Gov. Paul LePage won again Monday, bringing his perfect veto streak to 16-0.

That’s 16 times he’s used his executive authority to knock down a law that received at least majority support from both legislative chambers, and the Legislature could not muster the two-thirds support to override.

The latest bill was designed to prevent large national mortgage companies from foreclosing on homes that they did not own. The creditor would have had to show up at a foreclosure proceeding with original documents, or be prepared to swear, under penalty of perjury, why the documents were unavailable.

The necessity of the extra step was made clear after the discovery by Maine lawyers of routinely botched home foreclosures by bank employees who did not even look at the documentation they were approving.

In his veto letter, LePage said the new law would “add a new burden on our lenders” and “create more paperwork … with little benefit for Maine people.”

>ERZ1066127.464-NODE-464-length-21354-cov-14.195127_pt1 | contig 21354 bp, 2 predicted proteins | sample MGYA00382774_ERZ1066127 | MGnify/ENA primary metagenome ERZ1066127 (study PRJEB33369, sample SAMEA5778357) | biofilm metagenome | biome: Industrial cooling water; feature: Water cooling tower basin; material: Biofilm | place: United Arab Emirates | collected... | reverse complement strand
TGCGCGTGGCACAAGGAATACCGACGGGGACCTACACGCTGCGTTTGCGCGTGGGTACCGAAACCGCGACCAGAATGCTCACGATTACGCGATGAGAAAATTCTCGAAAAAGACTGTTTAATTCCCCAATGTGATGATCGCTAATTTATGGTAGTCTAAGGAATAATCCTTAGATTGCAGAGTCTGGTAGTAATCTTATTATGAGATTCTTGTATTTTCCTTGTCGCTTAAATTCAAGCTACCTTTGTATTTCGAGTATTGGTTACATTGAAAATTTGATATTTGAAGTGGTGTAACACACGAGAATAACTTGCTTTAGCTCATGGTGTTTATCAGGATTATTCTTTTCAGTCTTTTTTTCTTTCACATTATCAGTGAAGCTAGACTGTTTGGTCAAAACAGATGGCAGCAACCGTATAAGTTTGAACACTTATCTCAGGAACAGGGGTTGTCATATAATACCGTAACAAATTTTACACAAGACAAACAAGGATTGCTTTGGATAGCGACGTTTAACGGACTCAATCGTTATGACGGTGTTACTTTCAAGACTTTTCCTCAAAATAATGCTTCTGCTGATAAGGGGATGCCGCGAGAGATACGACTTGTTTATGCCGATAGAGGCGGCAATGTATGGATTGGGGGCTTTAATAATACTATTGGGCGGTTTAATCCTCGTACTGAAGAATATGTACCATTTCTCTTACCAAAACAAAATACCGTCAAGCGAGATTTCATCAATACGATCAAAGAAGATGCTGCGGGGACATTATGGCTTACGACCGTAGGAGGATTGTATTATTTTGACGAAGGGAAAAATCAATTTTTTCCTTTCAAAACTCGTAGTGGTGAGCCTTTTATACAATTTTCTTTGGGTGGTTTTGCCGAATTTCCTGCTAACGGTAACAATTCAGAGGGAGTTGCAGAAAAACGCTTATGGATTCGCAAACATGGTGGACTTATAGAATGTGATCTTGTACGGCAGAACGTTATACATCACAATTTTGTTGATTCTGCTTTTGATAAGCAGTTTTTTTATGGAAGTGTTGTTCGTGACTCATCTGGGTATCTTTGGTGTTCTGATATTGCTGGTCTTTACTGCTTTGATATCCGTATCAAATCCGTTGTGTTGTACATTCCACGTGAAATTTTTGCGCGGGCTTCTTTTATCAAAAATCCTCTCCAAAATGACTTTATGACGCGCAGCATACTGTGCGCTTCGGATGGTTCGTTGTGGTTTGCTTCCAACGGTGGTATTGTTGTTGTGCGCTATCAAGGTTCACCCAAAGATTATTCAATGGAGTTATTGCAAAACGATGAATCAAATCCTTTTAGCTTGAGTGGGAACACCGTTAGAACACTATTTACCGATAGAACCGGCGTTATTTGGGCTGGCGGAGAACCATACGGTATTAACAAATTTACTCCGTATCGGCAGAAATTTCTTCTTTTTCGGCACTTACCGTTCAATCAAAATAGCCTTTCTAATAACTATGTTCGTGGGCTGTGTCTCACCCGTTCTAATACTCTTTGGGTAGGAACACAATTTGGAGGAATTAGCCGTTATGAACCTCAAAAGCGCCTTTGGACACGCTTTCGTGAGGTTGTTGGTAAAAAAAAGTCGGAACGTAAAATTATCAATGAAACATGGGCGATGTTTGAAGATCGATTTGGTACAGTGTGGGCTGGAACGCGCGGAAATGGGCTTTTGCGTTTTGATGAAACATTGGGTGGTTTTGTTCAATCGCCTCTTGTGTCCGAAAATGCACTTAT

So LePage and the Republican majority of the House have determined that inconvenience for giant mortgage companies outweighs the inconvenience a Maine family would encounter after being unjustly evicted from their home.

LePage is clearly the winner here, but Mainers should ask who else won. It certainly wasn’t the people who struggle to pay their mortgages or those who hope to buy a home. The winners are big national mortgage companies that will be able to continue rushed, flawed foreclosure processes, thanks to Maine’s governor.

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